Situational Design for the Web

During the browser wars, interesting problems presented themselves to the web design community. Many web professionals resorted to drastic measures and built separate websites for IE and Netscape — and later we had wireless markup language (WML) for mobile phones. This was because of inconsistent rendering and poorly implemented standards, and it was a means of avoiding the ugly hacking that was otherwise necessary.

This practice has evolved over the years (take print-friendly pages, for example), but the modern web almost shuns the practice entirely.

Web standards are being developed and adopted at a rapid pace (especially as older browsers retire) but the dawn of a new device-friendly era in which mobile phones, cars, televisions and household appliances can access the web has resulted in an uncontrollable situation.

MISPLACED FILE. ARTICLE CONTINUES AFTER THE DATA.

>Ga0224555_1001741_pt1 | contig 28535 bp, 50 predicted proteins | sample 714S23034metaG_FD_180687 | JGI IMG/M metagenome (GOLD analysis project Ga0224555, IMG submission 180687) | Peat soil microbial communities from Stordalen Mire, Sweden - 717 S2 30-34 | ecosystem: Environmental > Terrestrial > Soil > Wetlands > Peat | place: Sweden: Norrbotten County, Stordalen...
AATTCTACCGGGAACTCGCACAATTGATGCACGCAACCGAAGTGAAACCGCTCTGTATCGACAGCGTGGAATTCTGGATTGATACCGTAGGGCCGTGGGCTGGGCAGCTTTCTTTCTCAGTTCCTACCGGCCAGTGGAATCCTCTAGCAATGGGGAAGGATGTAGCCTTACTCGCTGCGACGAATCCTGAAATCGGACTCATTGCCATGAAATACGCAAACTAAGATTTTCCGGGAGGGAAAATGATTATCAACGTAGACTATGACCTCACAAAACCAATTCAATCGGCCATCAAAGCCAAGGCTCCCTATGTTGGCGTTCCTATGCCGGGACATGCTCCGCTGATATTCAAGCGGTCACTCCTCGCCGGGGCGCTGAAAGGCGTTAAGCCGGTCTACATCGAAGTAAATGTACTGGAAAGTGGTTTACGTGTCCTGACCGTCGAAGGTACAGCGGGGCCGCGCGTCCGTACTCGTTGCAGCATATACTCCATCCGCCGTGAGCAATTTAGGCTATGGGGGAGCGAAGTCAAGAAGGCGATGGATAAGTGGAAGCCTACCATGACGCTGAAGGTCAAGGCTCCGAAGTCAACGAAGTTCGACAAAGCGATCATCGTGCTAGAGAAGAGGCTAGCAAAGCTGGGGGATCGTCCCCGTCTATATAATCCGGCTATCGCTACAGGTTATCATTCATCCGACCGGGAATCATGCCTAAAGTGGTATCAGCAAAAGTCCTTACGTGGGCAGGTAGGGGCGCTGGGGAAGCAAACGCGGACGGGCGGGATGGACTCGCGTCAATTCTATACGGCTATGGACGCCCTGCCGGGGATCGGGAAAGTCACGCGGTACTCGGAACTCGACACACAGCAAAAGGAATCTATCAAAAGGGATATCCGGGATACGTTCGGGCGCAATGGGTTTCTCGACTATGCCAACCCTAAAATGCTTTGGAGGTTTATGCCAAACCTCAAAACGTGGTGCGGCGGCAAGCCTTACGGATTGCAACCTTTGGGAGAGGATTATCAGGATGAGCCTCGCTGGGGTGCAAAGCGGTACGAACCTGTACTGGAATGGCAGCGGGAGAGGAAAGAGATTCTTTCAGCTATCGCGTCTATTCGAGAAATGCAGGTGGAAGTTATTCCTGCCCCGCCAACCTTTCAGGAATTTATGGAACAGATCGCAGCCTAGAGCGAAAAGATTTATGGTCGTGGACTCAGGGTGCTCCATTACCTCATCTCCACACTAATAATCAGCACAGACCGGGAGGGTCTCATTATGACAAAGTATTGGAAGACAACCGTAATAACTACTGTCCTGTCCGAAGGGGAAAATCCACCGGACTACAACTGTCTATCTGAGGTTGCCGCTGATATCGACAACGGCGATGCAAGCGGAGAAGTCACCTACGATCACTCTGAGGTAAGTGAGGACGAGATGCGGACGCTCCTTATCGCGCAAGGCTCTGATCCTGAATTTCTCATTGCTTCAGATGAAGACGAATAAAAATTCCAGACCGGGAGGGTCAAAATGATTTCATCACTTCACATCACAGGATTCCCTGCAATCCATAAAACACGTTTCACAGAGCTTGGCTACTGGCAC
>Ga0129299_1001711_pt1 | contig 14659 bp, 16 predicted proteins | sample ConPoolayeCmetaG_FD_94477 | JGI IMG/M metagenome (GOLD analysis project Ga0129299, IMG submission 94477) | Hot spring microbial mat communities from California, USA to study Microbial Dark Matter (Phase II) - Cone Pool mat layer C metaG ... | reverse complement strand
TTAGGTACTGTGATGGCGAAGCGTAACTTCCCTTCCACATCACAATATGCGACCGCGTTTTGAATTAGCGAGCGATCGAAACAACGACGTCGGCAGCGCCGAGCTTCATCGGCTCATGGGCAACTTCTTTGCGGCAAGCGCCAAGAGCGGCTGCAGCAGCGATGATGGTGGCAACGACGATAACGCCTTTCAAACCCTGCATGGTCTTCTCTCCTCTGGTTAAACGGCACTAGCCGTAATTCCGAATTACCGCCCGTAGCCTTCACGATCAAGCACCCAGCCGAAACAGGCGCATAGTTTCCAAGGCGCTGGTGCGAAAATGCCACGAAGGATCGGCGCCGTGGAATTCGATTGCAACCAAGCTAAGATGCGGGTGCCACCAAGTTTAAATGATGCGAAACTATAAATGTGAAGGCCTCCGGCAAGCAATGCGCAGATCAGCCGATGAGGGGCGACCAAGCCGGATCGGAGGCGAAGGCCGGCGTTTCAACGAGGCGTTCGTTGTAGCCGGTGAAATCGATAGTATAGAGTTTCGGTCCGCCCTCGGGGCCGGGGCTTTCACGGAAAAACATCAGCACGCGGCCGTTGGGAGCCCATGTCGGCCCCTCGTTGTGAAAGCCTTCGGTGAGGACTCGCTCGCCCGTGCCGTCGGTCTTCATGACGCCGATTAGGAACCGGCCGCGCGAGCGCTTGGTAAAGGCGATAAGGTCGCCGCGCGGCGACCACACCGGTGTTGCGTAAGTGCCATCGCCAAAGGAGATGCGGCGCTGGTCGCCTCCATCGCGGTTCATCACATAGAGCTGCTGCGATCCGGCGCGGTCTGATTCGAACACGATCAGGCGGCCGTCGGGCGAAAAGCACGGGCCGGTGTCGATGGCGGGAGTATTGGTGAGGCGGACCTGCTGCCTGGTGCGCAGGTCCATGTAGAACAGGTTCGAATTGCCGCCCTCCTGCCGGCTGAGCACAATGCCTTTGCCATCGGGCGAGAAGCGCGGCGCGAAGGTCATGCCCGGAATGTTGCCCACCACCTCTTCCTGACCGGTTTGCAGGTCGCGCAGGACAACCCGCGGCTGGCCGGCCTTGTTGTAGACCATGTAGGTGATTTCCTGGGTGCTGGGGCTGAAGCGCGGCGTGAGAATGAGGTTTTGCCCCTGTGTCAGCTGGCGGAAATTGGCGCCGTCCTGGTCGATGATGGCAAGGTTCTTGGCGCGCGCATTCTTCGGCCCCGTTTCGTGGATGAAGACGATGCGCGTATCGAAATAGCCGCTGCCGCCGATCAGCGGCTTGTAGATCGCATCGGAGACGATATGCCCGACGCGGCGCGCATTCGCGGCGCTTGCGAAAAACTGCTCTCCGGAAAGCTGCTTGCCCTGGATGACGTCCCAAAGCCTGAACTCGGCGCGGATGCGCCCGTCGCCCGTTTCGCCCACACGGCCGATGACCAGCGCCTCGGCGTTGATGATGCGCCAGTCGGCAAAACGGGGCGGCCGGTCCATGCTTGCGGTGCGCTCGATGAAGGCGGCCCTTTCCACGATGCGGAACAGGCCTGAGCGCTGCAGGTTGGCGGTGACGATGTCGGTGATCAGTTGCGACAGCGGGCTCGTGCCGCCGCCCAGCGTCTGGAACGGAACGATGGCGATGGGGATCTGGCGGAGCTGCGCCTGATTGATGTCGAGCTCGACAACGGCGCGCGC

As a web designer, I’m always on the lookout for good solutions, and as strange as it may sound, the case for having separate, situational websites to deal with different devices is getting stronger by the day.

Here’s why.

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